Tuesday, November 24, 2009

Persnickety or seeking truth?

Earlier this month we published a paper in the Proceedings of the National Academy of Science (PNAS) detailing changes in Kilimanjaro's ice area and thickness since 2000. This is essentially an update on our 2002 paper in Science, and I am the only non-OSU co-author. Considerable media interest followed, as typical for anything new on Kilimanjaro glaciers.

Was this paper reported differently than the 2002 paper? My impression in that many traditional media outlets simply reproduced the Ohio State University Press Release (Lonnie Thompson is first author), rather than using journalists to ask probing questions; much cheaper!

In the aftermath, blogs are discussing how this paper was reported. For example, Tom Yulsman in the Univ. of Colorado Boulder's Center for Environmental Journalism has created an assignment in which students read and analyze the PNAS paper and it's media coverage! And Cruel Mistress has critiqued Sindya Banhoo's article in the NY Times. Andy Revkin got such discussion underway with a NY Times piece back in 2004.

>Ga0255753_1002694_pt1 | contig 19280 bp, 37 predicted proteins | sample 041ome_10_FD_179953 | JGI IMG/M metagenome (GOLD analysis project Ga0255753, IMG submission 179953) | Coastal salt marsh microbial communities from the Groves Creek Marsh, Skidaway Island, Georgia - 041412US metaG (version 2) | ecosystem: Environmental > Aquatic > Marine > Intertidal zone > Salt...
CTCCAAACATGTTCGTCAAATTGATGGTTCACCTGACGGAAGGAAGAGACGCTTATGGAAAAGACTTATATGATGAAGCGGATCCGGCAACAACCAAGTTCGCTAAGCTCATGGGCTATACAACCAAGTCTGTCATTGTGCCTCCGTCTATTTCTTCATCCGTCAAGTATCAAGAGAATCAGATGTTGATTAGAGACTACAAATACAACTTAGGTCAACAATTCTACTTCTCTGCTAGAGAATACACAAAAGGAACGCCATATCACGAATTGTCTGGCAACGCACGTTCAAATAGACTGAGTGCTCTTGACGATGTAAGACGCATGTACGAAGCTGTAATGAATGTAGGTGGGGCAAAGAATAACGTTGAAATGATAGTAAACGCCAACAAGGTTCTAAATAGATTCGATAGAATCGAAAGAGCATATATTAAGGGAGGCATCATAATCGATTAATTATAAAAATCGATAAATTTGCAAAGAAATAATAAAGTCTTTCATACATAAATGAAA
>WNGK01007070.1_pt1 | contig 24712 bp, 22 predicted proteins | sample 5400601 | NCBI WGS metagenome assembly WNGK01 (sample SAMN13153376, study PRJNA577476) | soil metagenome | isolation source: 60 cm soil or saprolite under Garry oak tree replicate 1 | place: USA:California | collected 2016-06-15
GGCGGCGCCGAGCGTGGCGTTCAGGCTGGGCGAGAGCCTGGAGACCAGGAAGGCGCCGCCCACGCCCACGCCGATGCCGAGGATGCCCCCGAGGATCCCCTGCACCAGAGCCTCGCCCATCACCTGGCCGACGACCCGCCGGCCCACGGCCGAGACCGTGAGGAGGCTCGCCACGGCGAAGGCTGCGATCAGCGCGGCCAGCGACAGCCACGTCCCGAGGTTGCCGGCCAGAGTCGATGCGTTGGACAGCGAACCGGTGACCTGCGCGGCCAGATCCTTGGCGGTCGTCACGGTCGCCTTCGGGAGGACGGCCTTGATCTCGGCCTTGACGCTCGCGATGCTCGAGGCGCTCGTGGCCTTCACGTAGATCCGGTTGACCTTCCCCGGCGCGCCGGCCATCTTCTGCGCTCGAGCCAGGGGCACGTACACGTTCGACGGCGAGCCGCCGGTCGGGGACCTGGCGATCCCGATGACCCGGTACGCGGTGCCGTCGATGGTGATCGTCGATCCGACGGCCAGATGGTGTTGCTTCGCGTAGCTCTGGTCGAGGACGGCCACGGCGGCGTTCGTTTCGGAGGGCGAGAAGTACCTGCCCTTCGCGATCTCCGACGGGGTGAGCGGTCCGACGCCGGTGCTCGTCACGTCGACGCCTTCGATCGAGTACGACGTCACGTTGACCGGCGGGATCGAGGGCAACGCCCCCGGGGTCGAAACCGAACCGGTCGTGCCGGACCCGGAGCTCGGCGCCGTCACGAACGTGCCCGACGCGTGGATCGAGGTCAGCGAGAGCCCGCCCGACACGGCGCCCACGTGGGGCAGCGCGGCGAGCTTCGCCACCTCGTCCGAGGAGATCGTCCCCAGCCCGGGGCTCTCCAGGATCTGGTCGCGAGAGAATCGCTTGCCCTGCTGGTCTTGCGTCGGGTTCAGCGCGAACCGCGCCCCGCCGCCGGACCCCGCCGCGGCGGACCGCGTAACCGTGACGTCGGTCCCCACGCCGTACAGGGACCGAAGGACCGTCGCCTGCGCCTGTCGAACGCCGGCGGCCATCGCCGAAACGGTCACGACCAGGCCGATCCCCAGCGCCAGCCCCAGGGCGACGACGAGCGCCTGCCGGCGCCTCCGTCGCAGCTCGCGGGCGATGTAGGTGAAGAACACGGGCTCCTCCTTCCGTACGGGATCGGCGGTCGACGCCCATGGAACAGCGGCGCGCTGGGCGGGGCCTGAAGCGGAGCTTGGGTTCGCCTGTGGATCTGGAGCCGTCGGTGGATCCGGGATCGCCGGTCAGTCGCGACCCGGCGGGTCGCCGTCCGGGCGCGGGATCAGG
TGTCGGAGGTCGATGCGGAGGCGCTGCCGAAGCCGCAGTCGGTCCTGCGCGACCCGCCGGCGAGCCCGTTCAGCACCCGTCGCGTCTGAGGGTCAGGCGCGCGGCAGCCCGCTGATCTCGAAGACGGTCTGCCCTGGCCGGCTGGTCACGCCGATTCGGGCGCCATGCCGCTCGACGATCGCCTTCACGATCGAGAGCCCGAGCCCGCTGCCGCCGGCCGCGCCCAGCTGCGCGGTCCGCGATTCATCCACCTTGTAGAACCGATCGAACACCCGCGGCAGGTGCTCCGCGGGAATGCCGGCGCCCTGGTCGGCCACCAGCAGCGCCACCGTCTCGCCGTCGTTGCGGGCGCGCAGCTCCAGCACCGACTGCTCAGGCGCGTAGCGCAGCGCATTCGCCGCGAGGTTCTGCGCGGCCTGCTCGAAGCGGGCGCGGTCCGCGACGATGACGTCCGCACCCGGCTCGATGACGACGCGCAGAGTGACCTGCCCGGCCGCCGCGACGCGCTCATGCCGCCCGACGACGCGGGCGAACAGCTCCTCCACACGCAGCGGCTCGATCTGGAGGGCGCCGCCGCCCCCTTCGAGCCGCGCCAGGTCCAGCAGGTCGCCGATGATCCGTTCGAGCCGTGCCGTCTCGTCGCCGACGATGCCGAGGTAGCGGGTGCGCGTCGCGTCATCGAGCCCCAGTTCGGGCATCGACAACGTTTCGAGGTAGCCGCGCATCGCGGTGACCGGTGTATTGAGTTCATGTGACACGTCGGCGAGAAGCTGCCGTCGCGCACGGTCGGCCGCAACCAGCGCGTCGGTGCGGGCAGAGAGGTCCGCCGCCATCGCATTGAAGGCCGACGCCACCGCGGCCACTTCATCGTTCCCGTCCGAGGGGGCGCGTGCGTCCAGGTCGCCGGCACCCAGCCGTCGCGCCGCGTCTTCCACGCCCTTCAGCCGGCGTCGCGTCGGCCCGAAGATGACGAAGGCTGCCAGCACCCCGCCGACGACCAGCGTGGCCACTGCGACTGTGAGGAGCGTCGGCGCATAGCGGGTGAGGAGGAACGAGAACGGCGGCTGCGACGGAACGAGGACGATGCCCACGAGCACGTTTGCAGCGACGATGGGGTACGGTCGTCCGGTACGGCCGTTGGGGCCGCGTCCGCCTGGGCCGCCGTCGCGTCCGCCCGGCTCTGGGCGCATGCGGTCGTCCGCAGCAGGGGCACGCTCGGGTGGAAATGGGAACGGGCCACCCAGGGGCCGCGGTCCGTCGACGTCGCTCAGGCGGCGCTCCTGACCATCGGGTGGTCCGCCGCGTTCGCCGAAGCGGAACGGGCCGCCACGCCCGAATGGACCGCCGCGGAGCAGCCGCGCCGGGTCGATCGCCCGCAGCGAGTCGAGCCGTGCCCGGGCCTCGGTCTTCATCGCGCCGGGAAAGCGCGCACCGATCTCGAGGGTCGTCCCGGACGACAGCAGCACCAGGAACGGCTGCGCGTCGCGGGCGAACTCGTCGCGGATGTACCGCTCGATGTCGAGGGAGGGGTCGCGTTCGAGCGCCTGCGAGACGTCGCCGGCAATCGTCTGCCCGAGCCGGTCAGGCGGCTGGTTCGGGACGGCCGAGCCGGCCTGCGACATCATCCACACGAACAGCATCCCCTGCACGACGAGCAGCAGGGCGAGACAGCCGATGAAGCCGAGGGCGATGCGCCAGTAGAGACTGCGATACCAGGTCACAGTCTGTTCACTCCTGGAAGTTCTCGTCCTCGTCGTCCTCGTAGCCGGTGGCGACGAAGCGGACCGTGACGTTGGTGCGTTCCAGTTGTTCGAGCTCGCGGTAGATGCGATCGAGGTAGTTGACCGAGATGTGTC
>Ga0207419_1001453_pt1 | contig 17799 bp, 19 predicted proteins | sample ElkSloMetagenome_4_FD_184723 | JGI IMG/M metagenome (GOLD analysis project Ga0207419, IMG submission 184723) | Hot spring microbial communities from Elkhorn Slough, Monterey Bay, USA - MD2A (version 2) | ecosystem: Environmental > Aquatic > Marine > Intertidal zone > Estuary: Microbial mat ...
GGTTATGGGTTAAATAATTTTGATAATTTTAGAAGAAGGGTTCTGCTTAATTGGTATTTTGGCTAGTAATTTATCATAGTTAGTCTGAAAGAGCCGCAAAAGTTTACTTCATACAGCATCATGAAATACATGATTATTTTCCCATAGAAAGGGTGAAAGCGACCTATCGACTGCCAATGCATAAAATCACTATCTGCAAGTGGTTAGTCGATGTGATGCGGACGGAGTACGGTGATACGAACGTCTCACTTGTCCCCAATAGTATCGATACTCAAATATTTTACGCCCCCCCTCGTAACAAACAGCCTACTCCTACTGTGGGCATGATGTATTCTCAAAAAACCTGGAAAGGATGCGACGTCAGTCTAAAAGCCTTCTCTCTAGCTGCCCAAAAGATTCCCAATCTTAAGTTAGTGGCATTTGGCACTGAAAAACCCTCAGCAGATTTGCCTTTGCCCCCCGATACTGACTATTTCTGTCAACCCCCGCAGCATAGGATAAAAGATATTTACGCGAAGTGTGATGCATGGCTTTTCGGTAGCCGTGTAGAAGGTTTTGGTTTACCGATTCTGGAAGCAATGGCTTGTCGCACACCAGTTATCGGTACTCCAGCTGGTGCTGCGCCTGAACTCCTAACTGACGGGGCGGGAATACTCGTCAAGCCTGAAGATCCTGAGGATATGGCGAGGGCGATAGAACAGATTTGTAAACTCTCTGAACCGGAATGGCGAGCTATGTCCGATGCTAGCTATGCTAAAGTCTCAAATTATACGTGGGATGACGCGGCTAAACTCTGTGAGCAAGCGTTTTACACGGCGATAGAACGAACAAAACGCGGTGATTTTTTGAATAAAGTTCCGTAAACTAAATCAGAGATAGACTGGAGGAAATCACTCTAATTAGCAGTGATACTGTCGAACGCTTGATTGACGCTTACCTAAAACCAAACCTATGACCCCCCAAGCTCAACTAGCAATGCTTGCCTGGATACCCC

Anyway, another article on issues pertaining to the PNAS paper was published yesterday in the Daily Hampshire Gazette. Journalist Kristin Palpini details my perspective on the research and it's impacts in the media. Although there are a few errors in the article, she does a nice job of illuminating the "debate." As continuing Kilimanjaro discussion in the blogosphere reveals, details are important!

[UPDATE 12/16:  The future of science journalism is discussed in a couple articles published this week, at PoynterOnline and at Nature News.  In the Poynter piece, Natalie Angier (NY Times) notes that "coverage tends to be more fragmented and less comprehensive than it once was" and Charles Petit (Knight Science Journalism Tracker) "doesn't recall seeing very many investigative science pieces..." The article by Mallary Jean Tenore references a July 2009 Pew study which "found that 76 percent of scientists surveyed say news reports don't distinguish between findings that are well-founded and those that are not." And in the Nature article, Andy Revkin discusses how the "role of journalism is definitely shrinking."]

[UPDATE 1/7:  Jack Williams' blog entry yesterday has a nice discussion of the problem mentioned above, following some thoughts about low temperatures across the eastern U.S.]

-Doug Hardy, UMass Geosciences

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